I’m not sure how many Josh Graham-related albums I have in my vast collection, but it’s safe to say I have a whole lot of them.
From Neurosis (he’s the band’s visual director) to old Red Sparowes albums to the lone Battle of Mice full-length and their EP split with Jesu, Graham has claimed a good bit of my money over the years (not to mention albums I got as promos that didn’t cost me a thing). But apart from all those, my favorite pieces of my Graham collection come from his post-doom, apocalyptic project A Storm of Light, a band that originally recorded for Neurot Recordings (we discussed them yesterday in our Across Tundras review) before moving to Profound Lore for their third and latest album “As the Valley of Death Becomes Us, Our Silver Memories Fade.” They kind of have a thing for album titles that take as long as to say as some punk band’s albums take to hear.
Anyone who discovered the band – they’re rounded out by bassist Domenic Seita, drummer Billy Graves, and Joel Hamilton on synth/production — with any of their first two records is going to be in for a bit of a surprise on “As the Valley…” It’s different, both sonically and philosophically. A Storm of Light always played pretty faithfully to that Neurosis/ISIS formula of long, drawn-out compositions that required your attention, patience and concentration, mixing in elements of post-rock, post-metal, shoegaze, doom, what have you. That’s still kind of there, at least the sound is there, but the songs are structured far differently this time around. Instead of expansive soundscapes that slowly unfurl, they concentrate more on traditional songwriting this time around. The tracks are shorter (though they still last longer than most other bands’ material), they try new things, and they sound way more accessible than ever before. Not sure everyone’s going to like that idea, as people tend to want bands to remain the same and never sway from what earned them affection in the first place, but by no means have they compromised themselves. A Storm of Light still sound like A Storm of Light, but they’re leaner now.
But yeah, the songs remain massive in volume and strength, and maybe someone who felt a little lost listening to 2008’s “And We Wept the Black Ocean Within” or 2009’s “Forgive Us Our Trespasses” will feel a little more at home with these songs. They blast out of the gates with “Missing,” an expansive, fiery song that has some meaty thrashing that Metallica used to be known for cranking out. On “Collapse,” Graham, who prefers clean singing tones to growling, warns, “Give up those dreams of fire” as he and his band launch into the song’s final moments of tumult. “Death’s Head” is spacey and has a heavy synth overdrive that blends its way into the thick doom fog, while closer “Wasteland” is the most haunting of the collection, as noise rises and falls, organs moan mournfully, and a thick psychedelic wash defines its personality.
There are some real eye-openers as well. “Wretched Valley” is a straight-up rock song, with a tasty guitar groove that sounds like it was put together by Josh Homme, and “Leave No Wounds” is one of the shortest, most straight-forward songs of their entire catalog, with an indie rock-style guitar riff, pushy, catchy drumming, and an attitude they don’t often display. It’s a cool track that could easily get rock radio play without anyone batting an eye. Well, except from the corporate playlist makers.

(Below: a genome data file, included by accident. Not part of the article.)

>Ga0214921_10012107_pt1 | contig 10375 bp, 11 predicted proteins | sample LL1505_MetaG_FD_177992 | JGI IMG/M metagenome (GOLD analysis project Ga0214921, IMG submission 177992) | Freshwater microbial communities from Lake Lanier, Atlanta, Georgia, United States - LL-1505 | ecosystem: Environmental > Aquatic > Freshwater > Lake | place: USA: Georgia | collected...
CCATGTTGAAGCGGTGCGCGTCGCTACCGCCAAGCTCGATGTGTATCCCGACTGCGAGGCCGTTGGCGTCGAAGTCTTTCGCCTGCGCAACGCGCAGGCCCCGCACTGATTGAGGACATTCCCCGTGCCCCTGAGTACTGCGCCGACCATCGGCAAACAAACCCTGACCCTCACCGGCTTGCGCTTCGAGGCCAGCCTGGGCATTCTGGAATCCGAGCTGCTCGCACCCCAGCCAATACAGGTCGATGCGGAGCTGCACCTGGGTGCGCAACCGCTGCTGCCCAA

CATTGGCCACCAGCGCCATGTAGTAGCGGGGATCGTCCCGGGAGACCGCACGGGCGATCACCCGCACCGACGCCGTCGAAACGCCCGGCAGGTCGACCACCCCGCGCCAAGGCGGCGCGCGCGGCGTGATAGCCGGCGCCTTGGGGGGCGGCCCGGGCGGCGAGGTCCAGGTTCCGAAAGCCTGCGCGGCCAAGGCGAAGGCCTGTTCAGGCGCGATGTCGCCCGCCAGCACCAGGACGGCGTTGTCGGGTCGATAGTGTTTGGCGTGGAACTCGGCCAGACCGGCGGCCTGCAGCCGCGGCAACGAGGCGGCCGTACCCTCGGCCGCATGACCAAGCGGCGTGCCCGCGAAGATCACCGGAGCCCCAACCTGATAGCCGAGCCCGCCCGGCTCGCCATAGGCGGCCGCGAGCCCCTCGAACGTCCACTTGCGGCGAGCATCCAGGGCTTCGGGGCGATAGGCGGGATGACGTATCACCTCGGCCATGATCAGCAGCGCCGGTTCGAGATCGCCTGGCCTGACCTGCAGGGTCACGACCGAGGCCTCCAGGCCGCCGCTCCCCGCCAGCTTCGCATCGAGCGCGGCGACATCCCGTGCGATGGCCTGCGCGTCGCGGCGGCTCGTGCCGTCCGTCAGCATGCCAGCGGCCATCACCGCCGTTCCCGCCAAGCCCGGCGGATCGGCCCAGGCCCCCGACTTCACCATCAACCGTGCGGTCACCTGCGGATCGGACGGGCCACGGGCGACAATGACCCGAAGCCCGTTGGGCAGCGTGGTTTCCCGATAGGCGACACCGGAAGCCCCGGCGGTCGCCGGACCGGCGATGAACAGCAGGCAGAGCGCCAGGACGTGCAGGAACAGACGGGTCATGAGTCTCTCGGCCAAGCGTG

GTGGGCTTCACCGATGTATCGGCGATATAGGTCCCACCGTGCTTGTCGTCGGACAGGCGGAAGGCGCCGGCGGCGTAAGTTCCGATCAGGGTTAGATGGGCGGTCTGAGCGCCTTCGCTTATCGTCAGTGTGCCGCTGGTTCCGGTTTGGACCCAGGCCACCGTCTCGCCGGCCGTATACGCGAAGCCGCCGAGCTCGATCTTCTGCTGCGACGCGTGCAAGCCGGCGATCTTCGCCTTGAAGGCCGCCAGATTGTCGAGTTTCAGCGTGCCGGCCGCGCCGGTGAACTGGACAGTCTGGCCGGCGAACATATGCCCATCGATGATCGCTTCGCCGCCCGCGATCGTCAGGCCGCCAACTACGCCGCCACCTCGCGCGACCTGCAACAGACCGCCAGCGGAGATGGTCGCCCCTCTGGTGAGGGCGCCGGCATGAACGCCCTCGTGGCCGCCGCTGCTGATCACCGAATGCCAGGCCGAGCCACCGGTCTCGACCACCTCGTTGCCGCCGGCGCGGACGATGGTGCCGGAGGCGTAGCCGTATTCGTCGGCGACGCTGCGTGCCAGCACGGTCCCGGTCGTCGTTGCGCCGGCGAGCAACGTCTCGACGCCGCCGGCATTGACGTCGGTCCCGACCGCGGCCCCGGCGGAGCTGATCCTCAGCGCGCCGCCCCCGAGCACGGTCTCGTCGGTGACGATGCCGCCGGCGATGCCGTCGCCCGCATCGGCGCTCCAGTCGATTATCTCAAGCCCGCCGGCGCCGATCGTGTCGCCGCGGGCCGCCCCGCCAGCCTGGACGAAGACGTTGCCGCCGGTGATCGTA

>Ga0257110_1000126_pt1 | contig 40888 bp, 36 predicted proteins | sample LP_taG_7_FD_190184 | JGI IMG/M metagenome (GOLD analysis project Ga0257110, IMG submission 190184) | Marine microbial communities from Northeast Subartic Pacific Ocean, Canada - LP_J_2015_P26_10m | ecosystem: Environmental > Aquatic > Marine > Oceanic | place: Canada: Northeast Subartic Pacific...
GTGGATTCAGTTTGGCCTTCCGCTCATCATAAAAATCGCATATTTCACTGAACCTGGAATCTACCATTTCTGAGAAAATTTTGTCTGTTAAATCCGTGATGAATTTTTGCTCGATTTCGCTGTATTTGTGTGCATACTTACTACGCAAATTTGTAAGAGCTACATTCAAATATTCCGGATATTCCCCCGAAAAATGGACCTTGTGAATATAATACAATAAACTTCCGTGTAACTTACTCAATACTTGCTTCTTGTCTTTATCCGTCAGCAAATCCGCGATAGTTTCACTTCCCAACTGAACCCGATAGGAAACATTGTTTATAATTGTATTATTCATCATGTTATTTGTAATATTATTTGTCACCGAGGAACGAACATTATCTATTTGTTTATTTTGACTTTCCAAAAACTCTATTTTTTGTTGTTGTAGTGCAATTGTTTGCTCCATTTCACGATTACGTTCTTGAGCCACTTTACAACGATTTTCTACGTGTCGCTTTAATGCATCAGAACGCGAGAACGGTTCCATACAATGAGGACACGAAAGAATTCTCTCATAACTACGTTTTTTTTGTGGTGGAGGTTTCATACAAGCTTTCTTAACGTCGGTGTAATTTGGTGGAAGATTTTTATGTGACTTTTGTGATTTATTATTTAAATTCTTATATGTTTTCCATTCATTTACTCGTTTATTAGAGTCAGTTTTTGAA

As with any ASOL record, there’s a wealth of special guests, and they blend right into the creation, make their contributions and never outshine the rest of the band. Um, speaking of outshine, Soundgarden guitarist Kim Thayil contributes to “Missing” and Black Wolves,” where his signature sound is recognizable but complements its surroundings. Longtime collaborator Nerissa Campbell lends her pipes to those songs as well, and she’s an integral part to the melody and story of “Black Wolves.” Jarboe contributes to “Death’s Head”; Carla Kihlstedt of Sleepytime Gorilla Museum lends her talents to “Destroyer”; while Kris Force (Amber Asylum, among others), Campbell and Sleepytime’s Matthias Bossi power “Wasteland.”
“As the Valley of Death Becomes Us, Our Silver Memories Fade” could be the album that breaks out this band to a larger audience. While their past work has been excellent, the moves they make here are sensible. How many more bands can do the Neurosis/ISIS thing exclusively and remain interesting over the long run? Even ISIS couldn’t do that. As mentioned, this band still is recognizable sonically, and they didn’t abandon what brought them this far. But refined songwriting and more attention toward making digestible material for more people didn’t strip this band of its allure. If anything it amplified how good A Storm of Light are as a unit and how capable they are. It would be a crime to keep this band contained inside a box, and I’m glad they realized that too.
For more on A Storm of Light, go here: http://www.astormoflight.com/
To buy “As the Valley of Death Becomes Us, Our Silver Memories Fade,” go here: http://www.profoundlorerecords.com//index.php?option=com_ezcatalog&task=viewcategory&id=2&Itemid=99999999
For more on the label, go here: http://www.profoundlorerecords.com